Mini-Golf and Popcorn Puppies: Carlo Sampietro’s Debut Solo Show in NYC

“The Street is in the House,” one of Carlo Sampietro’s first major bodies of work, could be best read as the summation of two historically fruitful artistic motivations: first, a European expat’s interest in New York City’s urban landscape, and second, a professional’s obsession with the unusual power of design. Sampietro’s move from Italy to the United States and his switch from advertising to contemporary art—both relatively recent developments—have inspired a collection of works that reimagines often overlooked objects of civic design as more polished, enjoyable objects.

Sampietro has said his aim is to explore “the social and cultural responsibilities we face and create as urban citizens.” For his solo show at Galleria Ca’ d’Oro, his first in the United States, the objects he chooses to repurpose are tangible symbols of social control. In New York, some of these objects are of such ubiquity that they might be considered cliché: newspaper boxes, police barricades, Taxi signs, construction barriers, etc.

In Sampietro’s hands, however, they become furniture and objects of functional design ranging from serious to whimsical. Orange barriers are scooped out to become inviting chairs; a Taxi lamp becomes a piece of high-end lighting. In Police Barricade Blue (2009), the titular item transforms into the base for a long glass table surrounded by barstools.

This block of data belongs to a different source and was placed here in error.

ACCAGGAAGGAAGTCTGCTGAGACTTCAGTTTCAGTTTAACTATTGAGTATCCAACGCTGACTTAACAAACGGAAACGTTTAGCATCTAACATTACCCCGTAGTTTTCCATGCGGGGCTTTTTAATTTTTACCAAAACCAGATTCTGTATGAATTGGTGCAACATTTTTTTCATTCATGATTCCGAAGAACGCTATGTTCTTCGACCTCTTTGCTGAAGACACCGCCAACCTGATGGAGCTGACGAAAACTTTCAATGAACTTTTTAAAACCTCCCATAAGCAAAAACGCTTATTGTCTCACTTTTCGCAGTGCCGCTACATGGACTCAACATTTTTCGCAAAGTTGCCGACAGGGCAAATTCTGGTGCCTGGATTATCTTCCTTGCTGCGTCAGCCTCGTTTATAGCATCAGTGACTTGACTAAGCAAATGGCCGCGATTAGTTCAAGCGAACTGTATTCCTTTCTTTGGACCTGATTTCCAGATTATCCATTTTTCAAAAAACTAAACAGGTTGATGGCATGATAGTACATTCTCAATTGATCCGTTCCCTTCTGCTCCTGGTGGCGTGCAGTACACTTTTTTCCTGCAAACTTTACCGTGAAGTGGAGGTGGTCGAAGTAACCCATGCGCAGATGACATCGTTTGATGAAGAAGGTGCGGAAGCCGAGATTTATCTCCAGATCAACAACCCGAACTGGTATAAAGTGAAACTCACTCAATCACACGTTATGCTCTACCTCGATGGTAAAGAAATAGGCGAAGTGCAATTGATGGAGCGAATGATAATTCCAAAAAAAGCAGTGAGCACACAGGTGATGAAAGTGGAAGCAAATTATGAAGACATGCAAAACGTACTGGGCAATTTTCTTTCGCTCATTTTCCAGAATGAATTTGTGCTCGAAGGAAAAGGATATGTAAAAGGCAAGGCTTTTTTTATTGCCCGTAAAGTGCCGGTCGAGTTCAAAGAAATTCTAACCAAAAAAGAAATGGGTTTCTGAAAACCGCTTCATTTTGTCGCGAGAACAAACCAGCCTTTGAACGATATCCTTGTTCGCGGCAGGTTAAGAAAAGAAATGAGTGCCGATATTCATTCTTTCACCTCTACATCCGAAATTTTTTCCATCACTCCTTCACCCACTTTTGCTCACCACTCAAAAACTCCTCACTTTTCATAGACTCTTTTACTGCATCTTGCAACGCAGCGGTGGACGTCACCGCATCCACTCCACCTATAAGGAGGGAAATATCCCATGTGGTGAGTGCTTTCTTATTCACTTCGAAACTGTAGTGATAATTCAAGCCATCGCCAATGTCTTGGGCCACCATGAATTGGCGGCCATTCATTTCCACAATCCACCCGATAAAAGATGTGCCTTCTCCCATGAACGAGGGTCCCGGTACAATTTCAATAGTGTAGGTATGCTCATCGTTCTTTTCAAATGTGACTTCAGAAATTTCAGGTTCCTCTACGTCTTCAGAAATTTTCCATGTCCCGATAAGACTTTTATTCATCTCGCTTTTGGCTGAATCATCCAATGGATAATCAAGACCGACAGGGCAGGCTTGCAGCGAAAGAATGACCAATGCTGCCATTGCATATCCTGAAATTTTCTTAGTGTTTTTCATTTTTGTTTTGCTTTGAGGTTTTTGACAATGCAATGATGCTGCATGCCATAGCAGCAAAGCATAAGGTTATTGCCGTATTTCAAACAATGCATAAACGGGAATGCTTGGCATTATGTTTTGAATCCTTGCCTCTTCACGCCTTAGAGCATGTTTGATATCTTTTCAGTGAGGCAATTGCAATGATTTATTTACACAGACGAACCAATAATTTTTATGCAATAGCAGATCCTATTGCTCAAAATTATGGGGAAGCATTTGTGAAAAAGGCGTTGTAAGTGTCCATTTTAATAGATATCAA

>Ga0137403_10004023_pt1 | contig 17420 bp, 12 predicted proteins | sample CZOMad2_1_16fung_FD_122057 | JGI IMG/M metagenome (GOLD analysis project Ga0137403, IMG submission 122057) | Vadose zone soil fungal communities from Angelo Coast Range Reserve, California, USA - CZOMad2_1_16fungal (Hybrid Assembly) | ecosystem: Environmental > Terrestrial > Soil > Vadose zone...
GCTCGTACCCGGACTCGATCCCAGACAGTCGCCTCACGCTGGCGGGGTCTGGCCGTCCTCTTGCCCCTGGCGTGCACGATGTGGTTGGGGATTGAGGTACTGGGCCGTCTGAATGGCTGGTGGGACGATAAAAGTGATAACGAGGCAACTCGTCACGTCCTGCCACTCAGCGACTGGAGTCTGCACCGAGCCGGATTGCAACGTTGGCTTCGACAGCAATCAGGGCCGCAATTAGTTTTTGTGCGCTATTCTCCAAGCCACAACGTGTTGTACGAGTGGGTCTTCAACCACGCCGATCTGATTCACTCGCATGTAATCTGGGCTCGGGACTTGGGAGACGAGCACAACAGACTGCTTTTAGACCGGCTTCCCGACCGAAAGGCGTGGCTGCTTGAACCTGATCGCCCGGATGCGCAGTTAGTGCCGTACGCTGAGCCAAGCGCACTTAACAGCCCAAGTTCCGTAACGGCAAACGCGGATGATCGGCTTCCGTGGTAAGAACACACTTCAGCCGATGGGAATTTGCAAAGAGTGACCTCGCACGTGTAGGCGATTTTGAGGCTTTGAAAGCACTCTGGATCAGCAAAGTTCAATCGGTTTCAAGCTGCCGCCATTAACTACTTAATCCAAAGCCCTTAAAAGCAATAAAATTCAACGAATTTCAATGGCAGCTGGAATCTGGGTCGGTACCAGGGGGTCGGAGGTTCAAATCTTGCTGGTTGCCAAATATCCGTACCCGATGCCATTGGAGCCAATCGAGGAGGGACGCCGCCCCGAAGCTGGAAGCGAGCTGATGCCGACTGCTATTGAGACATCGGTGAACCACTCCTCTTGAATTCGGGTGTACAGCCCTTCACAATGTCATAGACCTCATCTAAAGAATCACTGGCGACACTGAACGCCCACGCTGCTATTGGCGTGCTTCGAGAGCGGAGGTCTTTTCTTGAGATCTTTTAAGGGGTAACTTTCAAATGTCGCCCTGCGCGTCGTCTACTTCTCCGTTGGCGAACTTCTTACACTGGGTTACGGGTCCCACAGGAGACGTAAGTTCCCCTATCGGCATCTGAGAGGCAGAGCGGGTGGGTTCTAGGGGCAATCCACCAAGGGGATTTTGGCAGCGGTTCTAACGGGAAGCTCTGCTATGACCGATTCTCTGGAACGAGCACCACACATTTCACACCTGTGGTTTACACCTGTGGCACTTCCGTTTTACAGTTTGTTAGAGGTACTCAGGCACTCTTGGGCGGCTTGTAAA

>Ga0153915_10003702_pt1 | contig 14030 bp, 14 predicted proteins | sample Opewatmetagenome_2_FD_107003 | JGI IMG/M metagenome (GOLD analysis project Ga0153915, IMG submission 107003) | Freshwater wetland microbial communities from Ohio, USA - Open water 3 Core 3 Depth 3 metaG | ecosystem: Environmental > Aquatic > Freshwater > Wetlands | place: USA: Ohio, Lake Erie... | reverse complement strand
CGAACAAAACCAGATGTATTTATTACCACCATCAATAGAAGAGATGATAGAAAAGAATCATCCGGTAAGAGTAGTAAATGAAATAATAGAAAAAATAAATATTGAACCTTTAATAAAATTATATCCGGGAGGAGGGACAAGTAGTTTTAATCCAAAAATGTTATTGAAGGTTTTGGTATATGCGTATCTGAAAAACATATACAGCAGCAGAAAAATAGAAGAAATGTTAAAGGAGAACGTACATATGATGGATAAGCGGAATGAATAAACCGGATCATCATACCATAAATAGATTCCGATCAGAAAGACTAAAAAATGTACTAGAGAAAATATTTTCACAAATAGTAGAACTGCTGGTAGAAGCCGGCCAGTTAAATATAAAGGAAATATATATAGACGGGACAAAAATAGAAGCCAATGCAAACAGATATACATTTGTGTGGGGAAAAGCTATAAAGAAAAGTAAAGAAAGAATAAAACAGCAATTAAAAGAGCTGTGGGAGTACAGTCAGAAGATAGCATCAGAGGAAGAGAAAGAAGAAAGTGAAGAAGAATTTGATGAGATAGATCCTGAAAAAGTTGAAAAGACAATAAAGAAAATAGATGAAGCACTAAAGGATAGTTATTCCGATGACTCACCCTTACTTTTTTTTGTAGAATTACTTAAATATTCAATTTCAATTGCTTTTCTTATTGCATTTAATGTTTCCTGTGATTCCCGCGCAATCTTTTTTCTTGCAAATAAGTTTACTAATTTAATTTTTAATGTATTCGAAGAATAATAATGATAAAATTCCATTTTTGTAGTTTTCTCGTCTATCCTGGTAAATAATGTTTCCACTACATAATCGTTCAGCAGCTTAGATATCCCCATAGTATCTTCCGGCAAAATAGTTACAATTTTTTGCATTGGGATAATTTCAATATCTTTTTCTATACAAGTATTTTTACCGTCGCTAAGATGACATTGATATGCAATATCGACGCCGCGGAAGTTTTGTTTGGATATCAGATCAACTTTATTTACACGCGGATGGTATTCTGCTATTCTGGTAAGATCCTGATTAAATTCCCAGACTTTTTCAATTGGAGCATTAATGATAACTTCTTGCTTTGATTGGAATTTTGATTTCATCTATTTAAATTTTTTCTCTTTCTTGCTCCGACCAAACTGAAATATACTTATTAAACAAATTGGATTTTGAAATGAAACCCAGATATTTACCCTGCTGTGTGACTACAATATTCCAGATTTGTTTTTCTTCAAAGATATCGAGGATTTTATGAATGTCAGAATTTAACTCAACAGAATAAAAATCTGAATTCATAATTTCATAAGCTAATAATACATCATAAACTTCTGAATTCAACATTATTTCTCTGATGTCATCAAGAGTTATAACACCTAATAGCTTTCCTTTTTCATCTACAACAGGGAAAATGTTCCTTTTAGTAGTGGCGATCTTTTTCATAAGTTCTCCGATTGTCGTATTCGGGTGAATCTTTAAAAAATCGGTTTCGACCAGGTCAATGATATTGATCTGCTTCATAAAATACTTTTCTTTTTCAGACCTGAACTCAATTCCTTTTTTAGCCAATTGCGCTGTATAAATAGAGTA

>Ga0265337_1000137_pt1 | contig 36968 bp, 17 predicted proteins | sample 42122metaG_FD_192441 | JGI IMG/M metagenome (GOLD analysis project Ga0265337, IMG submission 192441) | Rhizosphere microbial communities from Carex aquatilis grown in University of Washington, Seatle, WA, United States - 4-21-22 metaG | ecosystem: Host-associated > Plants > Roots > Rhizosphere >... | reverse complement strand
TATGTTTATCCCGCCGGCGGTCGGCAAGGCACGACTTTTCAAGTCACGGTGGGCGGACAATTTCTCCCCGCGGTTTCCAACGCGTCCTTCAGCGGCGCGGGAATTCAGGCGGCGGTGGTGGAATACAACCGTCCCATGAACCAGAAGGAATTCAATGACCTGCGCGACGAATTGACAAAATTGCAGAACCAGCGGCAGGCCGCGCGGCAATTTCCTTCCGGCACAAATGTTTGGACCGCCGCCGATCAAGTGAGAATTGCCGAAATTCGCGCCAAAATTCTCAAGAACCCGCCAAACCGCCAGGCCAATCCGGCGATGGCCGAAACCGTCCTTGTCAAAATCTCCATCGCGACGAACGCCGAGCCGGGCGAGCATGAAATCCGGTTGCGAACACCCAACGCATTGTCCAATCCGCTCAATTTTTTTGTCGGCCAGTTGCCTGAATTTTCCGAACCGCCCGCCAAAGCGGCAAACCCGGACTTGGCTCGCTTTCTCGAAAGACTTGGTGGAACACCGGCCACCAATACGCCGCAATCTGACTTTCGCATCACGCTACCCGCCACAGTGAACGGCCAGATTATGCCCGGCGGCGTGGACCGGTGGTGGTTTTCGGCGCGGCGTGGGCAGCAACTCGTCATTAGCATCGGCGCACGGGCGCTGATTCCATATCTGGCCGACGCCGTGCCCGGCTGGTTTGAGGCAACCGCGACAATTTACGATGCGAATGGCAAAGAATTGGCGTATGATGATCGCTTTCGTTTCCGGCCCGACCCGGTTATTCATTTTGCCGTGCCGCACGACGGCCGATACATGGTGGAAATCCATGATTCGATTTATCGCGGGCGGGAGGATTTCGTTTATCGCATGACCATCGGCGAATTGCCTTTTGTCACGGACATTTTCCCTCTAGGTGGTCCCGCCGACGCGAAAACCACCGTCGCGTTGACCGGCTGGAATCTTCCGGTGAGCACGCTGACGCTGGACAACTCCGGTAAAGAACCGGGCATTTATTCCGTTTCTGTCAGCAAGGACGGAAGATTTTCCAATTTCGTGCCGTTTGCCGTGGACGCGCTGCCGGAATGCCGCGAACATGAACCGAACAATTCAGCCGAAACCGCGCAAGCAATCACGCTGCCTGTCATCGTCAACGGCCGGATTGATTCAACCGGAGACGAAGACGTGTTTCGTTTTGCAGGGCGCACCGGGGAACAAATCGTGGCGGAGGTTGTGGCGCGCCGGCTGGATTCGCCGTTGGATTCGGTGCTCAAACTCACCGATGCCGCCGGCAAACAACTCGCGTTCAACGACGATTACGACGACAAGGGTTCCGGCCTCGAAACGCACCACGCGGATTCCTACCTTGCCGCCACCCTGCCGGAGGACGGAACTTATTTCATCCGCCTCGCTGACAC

Other works prove to be more overt lessons in the artist’s fascination with design as social thermometer. For instance, Sexy Sexy (2009) partitions a newspaper box and populates it with erotic ephemera—dildos, male and female condoms—pointing to the hyper-targeted and gendered nature of media.

Also on display are some of Sampietro’s recent standalone works, including 2011’s Pop Dogs, a popcorn machine rigged as if to endlessly spill canines. The peculiar piece was inspired by the artist’s time in Brazil, where feral dog populations have become a topic of major concern. In Street Scraper (2015), the recognizable items are par for the course: a fire hydrant, a parking sign, police barricades, a Village Voice newspaper box, etc. But Sampietro once again twists our understanding of city life. These items are all just obstacles on a playable hole of mini-golf.


—M. Osberg


Carlo Sampietro: The Street is in the House” is on view at Galleria Ca’ D’Oro, New York, Mar. 1–31, 2016.

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